All top four seeds advanced to the medal round: Boca, NY, Dallas and Baltimore. As the #2 seed we drew Dallas in the three spot. Jerry Feuerstein, Alex’s dad, became my game handicapper and “Jerry the Jew” saw a tough one looming, installing our kids as only a 2.5 point favorite over one-loss Dallas. Hopefully he’s a better attorney than an oddsmaker as New York, with his son Alex smothering and neutralizing the Dallas big gun, rolled into the gold medal game 67-48.
What could be more illustrative of American Jewish Olympics than the kids from New York playing Boca Raton for the gold? Writers in Tel Aviv couldn’t script it that well. Rabbis everywhere beamed. They also were the two best teams among the 32. “Jerry The Jew” made Boca a four point pick, probably because the Boca head coach showed up wearing a suit and tie while our coach wore the same lucky red “JCC on the Hudson” tee and backwards Mets cap he’d been wearing all week. The parental throng from New York, who’d spent five days (which must have seemed like a month) in Birmingham, were concerned their kids hadn’t played a close nor intense game all tournament.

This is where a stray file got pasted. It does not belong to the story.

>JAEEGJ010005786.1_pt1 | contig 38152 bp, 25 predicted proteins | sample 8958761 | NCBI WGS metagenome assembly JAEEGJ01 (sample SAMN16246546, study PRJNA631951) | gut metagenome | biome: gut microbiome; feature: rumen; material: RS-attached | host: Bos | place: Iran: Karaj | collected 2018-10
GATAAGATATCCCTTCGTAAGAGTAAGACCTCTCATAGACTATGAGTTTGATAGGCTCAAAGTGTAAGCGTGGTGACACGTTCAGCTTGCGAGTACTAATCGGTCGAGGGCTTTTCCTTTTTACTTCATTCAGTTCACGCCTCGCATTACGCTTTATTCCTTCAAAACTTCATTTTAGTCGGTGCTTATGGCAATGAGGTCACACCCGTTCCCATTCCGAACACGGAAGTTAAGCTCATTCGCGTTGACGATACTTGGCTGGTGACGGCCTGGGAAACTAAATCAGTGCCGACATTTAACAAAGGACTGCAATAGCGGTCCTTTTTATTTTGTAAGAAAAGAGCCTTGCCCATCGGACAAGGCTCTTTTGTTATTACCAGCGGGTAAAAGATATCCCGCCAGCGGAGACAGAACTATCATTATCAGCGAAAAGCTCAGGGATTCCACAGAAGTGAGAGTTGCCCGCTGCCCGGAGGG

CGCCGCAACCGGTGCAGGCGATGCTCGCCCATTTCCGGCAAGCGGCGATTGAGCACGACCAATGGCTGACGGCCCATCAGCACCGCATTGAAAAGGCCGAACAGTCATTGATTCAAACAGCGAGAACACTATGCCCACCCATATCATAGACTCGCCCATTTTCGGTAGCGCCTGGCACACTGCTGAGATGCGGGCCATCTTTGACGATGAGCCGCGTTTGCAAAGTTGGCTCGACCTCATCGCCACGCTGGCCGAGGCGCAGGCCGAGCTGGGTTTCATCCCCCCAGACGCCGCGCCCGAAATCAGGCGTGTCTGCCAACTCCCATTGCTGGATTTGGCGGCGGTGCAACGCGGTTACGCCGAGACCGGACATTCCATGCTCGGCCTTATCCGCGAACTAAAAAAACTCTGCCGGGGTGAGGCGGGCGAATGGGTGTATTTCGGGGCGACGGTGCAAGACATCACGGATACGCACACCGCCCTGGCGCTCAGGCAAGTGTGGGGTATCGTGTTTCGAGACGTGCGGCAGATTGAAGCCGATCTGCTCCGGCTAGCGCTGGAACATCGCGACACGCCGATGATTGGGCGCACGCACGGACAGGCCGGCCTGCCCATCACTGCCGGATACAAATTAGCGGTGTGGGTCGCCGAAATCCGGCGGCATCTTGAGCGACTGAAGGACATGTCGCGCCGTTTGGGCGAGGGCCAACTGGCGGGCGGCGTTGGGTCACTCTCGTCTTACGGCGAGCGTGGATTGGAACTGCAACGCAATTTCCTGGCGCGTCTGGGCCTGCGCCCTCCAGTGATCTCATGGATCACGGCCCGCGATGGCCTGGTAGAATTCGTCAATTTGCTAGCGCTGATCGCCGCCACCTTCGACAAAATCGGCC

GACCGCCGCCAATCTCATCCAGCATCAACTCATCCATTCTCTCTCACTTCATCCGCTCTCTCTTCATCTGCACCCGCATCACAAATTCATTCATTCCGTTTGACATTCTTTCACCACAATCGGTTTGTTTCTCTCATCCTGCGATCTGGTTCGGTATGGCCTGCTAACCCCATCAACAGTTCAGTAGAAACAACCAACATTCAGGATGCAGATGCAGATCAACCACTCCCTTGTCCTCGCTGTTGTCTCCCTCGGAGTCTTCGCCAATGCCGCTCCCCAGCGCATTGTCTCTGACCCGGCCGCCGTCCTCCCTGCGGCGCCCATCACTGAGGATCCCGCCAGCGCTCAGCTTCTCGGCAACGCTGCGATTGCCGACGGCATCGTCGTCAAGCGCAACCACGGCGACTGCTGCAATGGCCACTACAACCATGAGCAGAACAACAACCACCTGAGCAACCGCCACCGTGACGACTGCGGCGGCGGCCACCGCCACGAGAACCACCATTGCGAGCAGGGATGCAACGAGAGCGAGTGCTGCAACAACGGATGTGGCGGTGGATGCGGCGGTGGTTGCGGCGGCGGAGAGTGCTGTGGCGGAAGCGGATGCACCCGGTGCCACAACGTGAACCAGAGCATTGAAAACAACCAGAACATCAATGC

This one went almost according to script except the #2 seed, our kids, turned the tables and hung on for a very exciting, back and forth, 70-67 win. They proudly wore gold around their necks all night at the festive closing ceremonies.
For Zeke it was striking gold twice in two months. For most of the others it was twice over the last two years. In one game or another all of “our” kids scored in double digits with Zeke a one game high of 28 points. Pretty impressive for Jews who normally are better negotiators than free throw shooters.
It was a great week for the City of Birmingham and our Jewish community. Rightfully, there’s much pride in what was accomplished.
For Ibis it was also a great week. His favorite day was Tuesday, when he came off the disabled list. His second favorite day was Friday. Everyone left.